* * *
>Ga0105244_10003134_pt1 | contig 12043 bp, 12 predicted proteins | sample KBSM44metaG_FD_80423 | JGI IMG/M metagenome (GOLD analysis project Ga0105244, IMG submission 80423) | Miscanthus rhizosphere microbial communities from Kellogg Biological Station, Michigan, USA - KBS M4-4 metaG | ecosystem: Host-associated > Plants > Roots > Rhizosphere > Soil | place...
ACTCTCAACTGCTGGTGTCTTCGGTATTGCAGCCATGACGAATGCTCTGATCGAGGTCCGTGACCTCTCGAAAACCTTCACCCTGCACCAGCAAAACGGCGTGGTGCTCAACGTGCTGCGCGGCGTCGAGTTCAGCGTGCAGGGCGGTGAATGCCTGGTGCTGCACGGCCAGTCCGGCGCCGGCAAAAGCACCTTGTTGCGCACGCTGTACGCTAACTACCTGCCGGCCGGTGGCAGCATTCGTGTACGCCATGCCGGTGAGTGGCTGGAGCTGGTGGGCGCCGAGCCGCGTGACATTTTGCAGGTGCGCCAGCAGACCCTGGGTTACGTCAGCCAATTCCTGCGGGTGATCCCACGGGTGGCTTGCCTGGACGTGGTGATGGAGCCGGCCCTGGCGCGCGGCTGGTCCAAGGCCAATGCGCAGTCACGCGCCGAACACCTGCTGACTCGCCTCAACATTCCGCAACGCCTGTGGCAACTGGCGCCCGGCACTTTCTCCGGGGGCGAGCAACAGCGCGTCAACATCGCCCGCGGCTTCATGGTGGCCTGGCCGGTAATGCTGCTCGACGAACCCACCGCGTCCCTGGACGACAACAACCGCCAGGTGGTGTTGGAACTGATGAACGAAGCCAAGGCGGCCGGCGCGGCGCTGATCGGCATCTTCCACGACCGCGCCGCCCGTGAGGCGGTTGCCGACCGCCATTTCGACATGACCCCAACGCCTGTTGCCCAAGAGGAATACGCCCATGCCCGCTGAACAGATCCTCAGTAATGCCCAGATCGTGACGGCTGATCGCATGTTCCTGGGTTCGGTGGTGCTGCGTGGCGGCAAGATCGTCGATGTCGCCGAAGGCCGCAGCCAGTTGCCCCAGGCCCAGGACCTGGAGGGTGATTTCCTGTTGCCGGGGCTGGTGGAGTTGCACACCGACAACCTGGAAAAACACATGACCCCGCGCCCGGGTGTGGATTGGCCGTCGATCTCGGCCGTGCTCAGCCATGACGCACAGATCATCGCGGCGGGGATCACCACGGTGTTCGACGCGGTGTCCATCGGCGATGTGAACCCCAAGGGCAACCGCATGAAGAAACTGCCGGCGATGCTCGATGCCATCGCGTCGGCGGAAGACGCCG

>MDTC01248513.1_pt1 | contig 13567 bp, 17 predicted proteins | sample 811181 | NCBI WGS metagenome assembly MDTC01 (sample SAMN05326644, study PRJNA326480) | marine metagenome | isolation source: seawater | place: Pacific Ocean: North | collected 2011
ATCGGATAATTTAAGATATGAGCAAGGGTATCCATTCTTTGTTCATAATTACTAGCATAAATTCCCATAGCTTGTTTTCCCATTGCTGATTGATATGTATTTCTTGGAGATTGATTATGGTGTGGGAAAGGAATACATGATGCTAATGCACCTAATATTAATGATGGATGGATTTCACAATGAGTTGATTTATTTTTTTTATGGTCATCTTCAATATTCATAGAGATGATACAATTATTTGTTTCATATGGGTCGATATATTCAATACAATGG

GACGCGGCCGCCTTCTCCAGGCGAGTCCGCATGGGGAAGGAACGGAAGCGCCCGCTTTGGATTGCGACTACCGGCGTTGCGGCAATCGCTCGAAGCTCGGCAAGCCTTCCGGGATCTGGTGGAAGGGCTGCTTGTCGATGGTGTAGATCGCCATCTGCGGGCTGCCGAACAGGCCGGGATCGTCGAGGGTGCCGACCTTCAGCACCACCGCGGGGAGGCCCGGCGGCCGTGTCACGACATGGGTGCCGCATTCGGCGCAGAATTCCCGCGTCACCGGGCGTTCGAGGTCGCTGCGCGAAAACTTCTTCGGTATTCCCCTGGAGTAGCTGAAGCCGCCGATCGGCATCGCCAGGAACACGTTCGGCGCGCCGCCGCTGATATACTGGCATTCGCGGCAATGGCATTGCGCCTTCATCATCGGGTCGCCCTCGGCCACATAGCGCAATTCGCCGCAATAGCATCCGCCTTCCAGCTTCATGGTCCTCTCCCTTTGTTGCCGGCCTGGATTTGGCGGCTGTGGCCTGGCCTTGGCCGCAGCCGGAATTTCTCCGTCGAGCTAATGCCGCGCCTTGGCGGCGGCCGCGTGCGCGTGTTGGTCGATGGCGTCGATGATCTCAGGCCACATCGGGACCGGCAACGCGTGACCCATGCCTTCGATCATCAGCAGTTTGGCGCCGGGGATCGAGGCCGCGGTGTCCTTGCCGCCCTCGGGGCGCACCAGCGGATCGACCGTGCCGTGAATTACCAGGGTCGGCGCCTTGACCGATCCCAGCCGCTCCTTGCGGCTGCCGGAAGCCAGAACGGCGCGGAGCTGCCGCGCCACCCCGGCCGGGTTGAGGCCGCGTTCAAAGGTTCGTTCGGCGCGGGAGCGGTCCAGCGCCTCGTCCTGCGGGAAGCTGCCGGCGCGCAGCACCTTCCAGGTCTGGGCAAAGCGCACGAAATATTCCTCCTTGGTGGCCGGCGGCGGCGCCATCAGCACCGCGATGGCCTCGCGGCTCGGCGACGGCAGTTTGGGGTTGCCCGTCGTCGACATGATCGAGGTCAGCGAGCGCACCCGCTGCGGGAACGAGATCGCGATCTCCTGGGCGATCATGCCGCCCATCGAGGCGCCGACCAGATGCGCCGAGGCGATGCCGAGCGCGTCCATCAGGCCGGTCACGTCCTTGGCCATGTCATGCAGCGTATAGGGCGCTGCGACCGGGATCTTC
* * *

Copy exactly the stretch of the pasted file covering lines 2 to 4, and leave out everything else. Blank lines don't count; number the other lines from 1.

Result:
ACTCTCAACTGCTGGTGTCTTCGGTATTGCAGCCATGACGAATGCTCTGATCGAGGTCCGTGACCTCTCGAAAACCTTCACCCTGCACCAGCAAAACGGCGTGGTGCTCAACGTGCTGCGCGGCGTCGAGTTCAGCGTGCAGGGCGGTGAATGCCTGGTGCTGCACGGCCAGTCCGGCGCCGGCAAAAGCACCTTGTTGCGCACGCTGTACGCTAACTACCTGCCGGCCGGTGGCAGCATTCGTGTACGCCATGCCGGTGAGTGGCTGGAGCTGGTGGGCGCCGAGCCGCGTGACATTTTGCAGGTGCGCCAGCAGACCCTGGGTTACGTCAGCCAATTCCTGCGGGTGATCCCACGGGTGGCTTGCCTGGACGTGGTGATGGAGCCGGCCCTGGCGCGCGGCTGGTCCAAGGCCAATGCGCAGTCACGCGCCGAACACCTGCTGACTCGCCTCAACATTCCGCAACGCCTGTGGCAACTGGCGCCCGGCACTTTCTCCGGGGGCGAGCAACAGCGCGTCAACATCGCCCGCGGCTTCATGGTGGCCTGGCCGGTAATGCTGCTCGACGAACCCACCGCGTCCCTGGACGACAACAACCGCCAGGTGGTGTTGGAACTGATGAACGAAGCCAAGGCGGCCGGCGCGGCGCTGATCGGCATCTTCCACGACCGCGCCGCCCGTGAGGCGGTTGCCGACCGCCATTTCGACATGACCCCAACGCCTGTTGCCCAAGAGGAATACGCCCATGCCCGCTGAACAGATCCTCAGTAATGCCCAGATCGTGACGGCTGATCGCATGTTCCTGGGTTCGGTGGTGCTGCGTGGCGGCAAGATCGTCGATGTCGCCGAAGGCCGCAGCCAGTTGCCCCAGGCCCAGGACCTGGAGGGTGATTTCCTGTTGCCGGGGCTGGTGGAGTTGCACACCGACAACCTGGAAAAACACATGACCCCGCGCCCGGGTGTGGATTGGCCGTCGATCTCGGCCGTGCTCAGCCATGACGCACAGATCATCGCGGCGGGGATCACCACGGTGTTCGACGCGGTGTCCATCGGCGATGTGAACCCCAAGGGCAACCGCATGAAGAAACTGCCGGCGATGCTCGATGCCATCGCGTCGGCGGAAGACGCCG

>MDTC01248513.1_pt1 | contig 13567 bp, 17 predicted proteins | sample 811181 | NCBI WGS metagenome assembly MDTC01 (sample SAMN05326644, study PRJNA326480) | marine metagenome | isolation source: seawater | place: Pacific Ocean: North | collected 2011
ATCGGATAATTTAAGATATGAGCAAGGGTATCCATTCTTTGTTCATAATTACTAGCATAAATTCCCATAGCTTGTTTTCCCATTGCTGATTGATATGTATTTCTTGGAGATTGATTATGGTGTGGGAAAGGAATACATGATGCTAATGCACCTAATATTAATGATGGATGGATTTCACAATGAGTTGATTTATTTTTTTTATGGTCATCTTCAATATTCATAGAGATGATACAATTATTTGTTTCATATGGGTCGATATATTCAATACAATGG